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7 things to know about horse stables

Today we hear more and more questions about horse stables. To give answers for most common questions we have put together this list of important things about horse stables.

Here are some good tips you can use if you are thinking about building a safe horse stable for your horse. In this article we cover the following important points that you should consider while planning a horse stable.

  • Choosing the type of horse stables
  • Recommended height of horse stables
  • Recommended width of aisles
  • Choosing doors for horse stables
  • Different floors for stables
  • Ceilings for horse stables
  • Wiring and lighting

Type of horse stables

To begin with, when building stalls you can choose between box (loose) stalls and tie (standing) stalls. With box stalls for an average size riding horse the minimum measurements of the stall should be at least 3×3 meters to 3,6×3,6 meters. This is only the minimum standard and it is recommended that you build a bigger stall if possible. These measurements of horse stables have been set by the Canadian Agri-Food Research Council, Recommended Code of Practice for The Care and Handling of Farm Animals.  With tie stalls the minimum measurements are 1,5 meters wide and 2,4 meters long. The stall should be wide enough so the horse can lie down comfortably.

Height of horse stables

Furthermore, considering the height of the stalls, a horse stall should be made from sturdy timber with walls up to 1, 4 meters high. It is recommended to use a mesh on top of the wooden walls to help with ventilation and light. This also allows horses to see each other. Windows also provide natural lighting and ventilation. Try to use as many windows in the stable design as possible. To keep the horses from breaking the glass, the windows should be covered with a strong mesh. Windows that swing open are preferred over sliders, because the latter might fill with dirt and start getting stuck, making them uncomfortable to use.

Width of aisles

The aisles between stalls should be at least 3 meters wide. Since there generally is a manger for hay in front of the tie stall, the width of the manger should be taken into account while planning the stall. The horse stall should have a strong structure to tie to. The structure must also keep in mind that the horse cannot step over the tie rope, but can still reach food and water.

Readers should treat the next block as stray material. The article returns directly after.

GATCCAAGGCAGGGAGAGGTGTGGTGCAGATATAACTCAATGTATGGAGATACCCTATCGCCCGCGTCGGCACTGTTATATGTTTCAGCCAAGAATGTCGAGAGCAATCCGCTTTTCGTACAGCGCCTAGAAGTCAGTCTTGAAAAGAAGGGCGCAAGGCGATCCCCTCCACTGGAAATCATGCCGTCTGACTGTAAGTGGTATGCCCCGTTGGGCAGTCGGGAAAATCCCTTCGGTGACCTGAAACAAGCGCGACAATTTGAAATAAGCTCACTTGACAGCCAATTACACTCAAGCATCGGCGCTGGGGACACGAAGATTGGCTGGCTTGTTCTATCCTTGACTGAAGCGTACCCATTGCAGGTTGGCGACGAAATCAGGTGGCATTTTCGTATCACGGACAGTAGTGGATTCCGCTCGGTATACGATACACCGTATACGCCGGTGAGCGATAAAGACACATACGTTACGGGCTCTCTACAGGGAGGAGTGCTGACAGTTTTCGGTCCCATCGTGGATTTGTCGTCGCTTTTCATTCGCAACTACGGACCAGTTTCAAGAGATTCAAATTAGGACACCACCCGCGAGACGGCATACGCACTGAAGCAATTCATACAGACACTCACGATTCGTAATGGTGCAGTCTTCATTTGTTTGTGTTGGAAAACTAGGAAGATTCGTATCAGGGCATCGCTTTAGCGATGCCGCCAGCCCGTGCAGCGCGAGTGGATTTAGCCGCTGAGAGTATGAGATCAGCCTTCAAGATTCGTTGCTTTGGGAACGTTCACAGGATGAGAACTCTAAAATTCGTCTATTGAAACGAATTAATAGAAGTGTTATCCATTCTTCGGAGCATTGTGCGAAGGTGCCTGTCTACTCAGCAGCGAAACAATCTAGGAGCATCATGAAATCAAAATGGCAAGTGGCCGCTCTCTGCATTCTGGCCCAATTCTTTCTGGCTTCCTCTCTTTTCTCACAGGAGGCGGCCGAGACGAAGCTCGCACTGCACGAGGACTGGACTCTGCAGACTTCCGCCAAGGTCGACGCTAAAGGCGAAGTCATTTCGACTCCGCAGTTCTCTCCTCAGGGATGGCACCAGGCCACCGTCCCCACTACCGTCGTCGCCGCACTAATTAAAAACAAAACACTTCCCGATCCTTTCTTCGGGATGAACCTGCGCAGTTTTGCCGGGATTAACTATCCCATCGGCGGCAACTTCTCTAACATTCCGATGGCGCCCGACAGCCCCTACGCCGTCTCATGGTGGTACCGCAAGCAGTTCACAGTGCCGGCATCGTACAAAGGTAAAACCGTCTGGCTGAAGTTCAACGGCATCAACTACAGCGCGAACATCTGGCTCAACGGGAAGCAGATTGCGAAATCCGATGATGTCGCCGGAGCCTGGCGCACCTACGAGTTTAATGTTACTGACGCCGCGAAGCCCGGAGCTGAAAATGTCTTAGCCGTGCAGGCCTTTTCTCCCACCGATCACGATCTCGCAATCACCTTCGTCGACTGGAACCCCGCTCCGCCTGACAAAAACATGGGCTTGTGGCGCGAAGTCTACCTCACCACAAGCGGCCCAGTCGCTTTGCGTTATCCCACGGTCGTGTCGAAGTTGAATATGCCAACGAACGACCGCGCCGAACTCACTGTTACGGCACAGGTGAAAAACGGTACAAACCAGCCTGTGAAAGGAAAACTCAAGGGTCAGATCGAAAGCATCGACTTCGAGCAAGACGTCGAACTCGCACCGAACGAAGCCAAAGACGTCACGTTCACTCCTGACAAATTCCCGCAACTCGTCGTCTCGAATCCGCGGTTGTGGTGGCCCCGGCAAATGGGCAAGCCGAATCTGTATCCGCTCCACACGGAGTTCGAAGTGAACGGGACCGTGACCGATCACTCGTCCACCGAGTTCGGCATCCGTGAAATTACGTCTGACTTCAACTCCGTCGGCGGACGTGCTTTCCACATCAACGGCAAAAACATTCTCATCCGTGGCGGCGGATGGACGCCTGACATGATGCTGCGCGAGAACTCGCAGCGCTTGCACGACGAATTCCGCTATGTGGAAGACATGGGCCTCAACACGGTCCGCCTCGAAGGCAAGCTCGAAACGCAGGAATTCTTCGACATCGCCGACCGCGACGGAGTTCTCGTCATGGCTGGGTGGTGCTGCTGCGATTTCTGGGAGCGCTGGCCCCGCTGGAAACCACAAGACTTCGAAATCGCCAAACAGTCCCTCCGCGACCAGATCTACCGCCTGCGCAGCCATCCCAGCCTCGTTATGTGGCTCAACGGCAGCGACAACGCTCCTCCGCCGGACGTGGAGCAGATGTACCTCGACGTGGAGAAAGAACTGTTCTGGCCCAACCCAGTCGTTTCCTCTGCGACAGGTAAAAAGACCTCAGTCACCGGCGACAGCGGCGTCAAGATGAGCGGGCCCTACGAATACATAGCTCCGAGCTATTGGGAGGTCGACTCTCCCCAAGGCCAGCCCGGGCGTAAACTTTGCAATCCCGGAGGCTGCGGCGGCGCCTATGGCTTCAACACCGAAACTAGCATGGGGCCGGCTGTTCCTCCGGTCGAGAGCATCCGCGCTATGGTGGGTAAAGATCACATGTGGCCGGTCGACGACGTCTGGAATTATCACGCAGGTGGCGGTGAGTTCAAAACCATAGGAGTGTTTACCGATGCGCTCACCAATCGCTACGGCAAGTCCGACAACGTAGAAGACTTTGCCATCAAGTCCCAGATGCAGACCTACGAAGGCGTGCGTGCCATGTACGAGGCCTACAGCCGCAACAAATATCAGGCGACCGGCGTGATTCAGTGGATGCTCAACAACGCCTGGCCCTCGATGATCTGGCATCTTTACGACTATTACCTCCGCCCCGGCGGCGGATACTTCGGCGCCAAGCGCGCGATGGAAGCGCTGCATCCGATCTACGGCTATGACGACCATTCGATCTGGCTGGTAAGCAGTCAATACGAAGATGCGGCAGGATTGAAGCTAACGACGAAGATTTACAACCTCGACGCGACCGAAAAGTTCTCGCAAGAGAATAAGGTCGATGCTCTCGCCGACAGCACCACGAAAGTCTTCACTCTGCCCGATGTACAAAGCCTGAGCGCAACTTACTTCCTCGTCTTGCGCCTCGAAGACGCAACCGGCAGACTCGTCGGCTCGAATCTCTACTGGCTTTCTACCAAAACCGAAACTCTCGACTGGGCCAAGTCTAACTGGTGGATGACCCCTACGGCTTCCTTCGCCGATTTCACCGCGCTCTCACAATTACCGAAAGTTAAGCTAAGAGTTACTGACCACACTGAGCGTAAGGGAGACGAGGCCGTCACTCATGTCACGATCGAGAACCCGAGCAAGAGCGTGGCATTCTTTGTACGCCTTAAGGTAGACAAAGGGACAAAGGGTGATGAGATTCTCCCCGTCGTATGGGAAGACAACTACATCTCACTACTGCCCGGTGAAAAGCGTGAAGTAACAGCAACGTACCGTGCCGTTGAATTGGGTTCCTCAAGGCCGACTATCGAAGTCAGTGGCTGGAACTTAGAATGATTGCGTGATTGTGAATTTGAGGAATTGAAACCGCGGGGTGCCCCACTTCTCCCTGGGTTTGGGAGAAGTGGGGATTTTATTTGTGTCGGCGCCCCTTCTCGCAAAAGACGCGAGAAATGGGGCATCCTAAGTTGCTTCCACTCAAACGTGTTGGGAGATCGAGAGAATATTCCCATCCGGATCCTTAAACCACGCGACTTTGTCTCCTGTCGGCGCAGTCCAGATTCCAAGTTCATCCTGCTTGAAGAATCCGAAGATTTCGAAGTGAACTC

Doors for horse stables

When planning horse stables, you can choose either sliding or swinging doors for the horse stalls. The criterions for the doors are that they should be at least 1,2 meters wide and the latches should undo easily, but not so easy that the horses can open the doors themselves.  The doors to the grain room should be locked.

Floors for stables

There are many different flooring types available for stables. Concrete is the most commonly used flooring in horse stables. Since concrete or stone floors do not drain naturally, you should either place drains in the stalls or at least avoid ammonia build up by keeping the stalls well cleaned. Even though hard flooring like concrete is easier to clean, many people choose to use rubber like materials for flooring to increase the comfort of their horses. The easiest flooring is just to leave the earth floor, which can be warmer and quieter, but also more difficult to clean.

Ceilings for horse stables

The next step is to plan the ceilings of the horse stables. The ceilings should be high enough to allow the horse to comfortably raise its head. While 2, 4 meters is the standard height for stables for small horses, taller horses need higher ceilings. It’s also possible to modify an older barn by either raising the ceiling or lowering the floor, but this may prove to be a more expensive solution. The ceilings should also be checked for safety, so that there are no protruding nails from the first floor flooring that might accidentally hurt your horses head.

Wiring and lighting

Last but not least, the lighting and wiring of horse stables should be made safe for the horses. Lighting should be placed so that there is a minimum of dark areas. Light bulbs and switches should be placed out of reach from the horses and the bulbs should also be surrounded with safety cages. All plug-ins should be moisture and rodent proof.

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